html xmlns="" xml:lang="en" lang="en"> From the archives: What a strange thought.

Thursday, March 06, 2008

What a strange thought.

There's something or other going around blogland about using your bookshelves to impress people. Everything about that idea is so wrong that I hardly know where to start.

My bookshelves? My bookshelves are vast and impressive indeed. So vast that I can not contain them in my house. Instead, I have had built several buildings around this city that are full of nothing but books for me. I have so many books in these buildings that I also retain a staff to take care of them and fetch me books at my whim. This is lovely. I send them a quick note through the internets and they promptly inform me that my book is at the closest of my buildings. My people remember my name and greet me as I enter; they have also set out about the building very many other of my books, in case I feel like browsing on this visit. They change those books frequently. They are so attentive to my needs. I love them.

I suppose that my huge collection is impressive, to those that are impressed by quantity. But out of my innate generosity, I let other people also read my books. Sometimes I see these other people in my buildings and smile to myself, thinking how happy they look with the crumbs that fall from my table. Enjoy yourselves, little people, with literature! Better your minds with my books!

When you look at bookcases, you are deciding whether to be impressed? Really? You are not looking hungrily at the unread ones, trying to memorize titles and wondering if it would be rude to your host to take one over to that sunny spot and ignore her all afternoon? It would never occur to me to be self-conscious about my bookshelf. Do you have any idea how many books I read? And how small a slice of them end up on my shelves permanently? Any particular collection of books is going to leave out the rest, some of which were light entertainment and some of which were hefty and thoughtful. I used to be self-conscious about reading so much, because I got made fun of for that. But I am not self-conscious about which books I read. They're just books! Next week's will be different!

People want their bookshelves to impress people? Why? Impressing people is just about the last thing I want to do. Impressing people is what happens by accident, if I let it slip about the graduate degrees or get provoked into a detailed rant or explanation. Up until I impress people, they're friendly and casual and open and tell me things. We chat along and I have what I want, which is to hear what people think. Once people are impressed, they get weird and start monitoring themselves or deferring to me, which does not get me the interactions I want. There are a few people who, once impressed, drop their filters and give me freer, more technical and astute conversations. But most people are less free, less forthcoming after being impressed. I am constantly on guard against that. Why on earth would I want my bookshelf to make the problem worse?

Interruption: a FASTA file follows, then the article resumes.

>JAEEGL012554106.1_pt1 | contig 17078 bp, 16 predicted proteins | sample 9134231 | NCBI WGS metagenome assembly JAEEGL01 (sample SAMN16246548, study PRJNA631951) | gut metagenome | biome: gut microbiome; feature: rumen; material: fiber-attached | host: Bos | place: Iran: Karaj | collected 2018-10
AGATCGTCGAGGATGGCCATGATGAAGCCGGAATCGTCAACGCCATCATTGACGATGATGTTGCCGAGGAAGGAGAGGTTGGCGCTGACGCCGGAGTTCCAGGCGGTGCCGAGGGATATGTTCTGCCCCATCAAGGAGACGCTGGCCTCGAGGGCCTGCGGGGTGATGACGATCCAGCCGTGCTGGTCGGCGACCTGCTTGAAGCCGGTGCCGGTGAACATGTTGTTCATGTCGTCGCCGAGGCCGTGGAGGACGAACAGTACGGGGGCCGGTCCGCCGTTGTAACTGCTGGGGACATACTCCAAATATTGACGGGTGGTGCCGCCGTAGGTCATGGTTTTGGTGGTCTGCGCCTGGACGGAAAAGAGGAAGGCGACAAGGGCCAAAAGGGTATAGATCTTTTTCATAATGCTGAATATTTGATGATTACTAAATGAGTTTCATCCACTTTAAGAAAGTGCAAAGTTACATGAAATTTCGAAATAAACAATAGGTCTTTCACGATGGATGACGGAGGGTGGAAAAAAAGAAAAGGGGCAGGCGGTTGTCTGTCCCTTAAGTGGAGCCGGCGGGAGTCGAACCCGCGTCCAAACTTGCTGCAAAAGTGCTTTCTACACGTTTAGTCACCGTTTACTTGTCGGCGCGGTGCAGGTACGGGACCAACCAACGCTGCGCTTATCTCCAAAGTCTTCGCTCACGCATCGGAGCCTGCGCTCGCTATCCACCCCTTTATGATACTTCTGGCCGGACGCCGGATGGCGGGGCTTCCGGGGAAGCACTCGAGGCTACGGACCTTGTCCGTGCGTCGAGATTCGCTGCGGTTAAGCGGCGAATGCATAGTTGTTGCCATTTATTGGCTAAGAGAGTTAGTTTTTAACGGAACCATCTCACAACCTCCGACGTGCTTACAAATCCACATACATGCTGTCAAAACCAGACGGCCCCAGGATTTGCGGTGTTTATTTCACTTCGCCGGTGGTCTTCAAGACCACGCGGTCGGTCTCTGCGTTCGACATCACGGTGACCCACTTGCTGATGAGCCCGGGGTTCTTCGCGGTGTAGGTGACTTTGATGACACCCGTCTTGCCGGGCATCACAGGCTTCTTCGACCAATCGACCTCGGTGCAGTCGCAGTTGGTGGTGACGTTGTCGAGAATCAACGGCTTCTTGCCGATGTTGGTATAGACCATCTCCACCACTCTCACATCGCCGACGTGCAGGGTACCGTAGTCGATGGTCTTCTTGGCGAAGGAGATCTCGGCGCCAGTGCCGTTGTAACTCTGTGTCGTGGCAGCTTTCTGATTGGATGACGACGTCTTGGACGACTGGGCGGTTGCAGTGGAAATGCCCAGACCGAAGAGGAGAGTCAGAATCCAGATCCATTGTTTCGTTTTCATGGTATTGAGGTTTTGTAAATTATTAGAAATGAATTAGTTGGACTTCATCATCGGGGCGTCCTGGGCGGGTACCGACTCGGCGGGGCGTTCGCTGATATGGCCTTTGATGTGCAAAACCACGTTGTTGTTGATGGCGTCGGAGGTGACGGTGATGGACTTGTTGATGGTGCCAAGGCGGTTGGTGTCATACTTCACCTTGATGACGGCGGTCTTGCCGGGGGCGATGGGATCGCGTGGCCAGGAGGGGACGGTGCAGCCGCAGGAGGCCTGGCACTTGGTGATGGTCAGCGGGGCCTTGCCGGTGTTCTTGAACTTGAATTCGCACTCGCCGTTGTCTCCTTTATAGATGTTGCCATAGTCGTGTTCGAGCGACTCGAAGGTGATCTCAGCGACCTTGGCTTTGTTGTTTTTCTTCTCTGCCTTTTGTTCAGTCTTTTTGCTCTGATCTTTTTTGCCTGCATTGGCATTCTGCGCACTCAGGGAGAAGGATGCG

Blogger Bobby said...

I don't know, I though these bookshelves were pretty impressive.

7:30 PM  
Blogger Megan said...

Oooh. Those are awesome. 'Cept that creepy-ass doll.

7:52 PM  
Blogger bobvis said...

I don't think my bookshelves do me that much justice. All my read books are graciously housed by my parents. Some of my favorites are loaned to friends or were borrowed from branches of Megan's collection housed in other states. In a way, my bookshelf at my apartment has the books that were the *least* interesting to me because otherwise I would have read them by now and taken them back to my parents.

8:43 PM  
Anonymous Anonymous said...

Having moved a bit in the last couple years, I try to have as few books as possible. Read them, then leave them on the subway with a "Read Me" sticky on the front.

All I keep are ones that really resonate, like _Tools_of_the_Trade_ by Jeff Taylor or _Blues_, by John Hersey, or ones that are great but would be hard to replace or find at the library, like _California_Currents_, by Marie de Santis.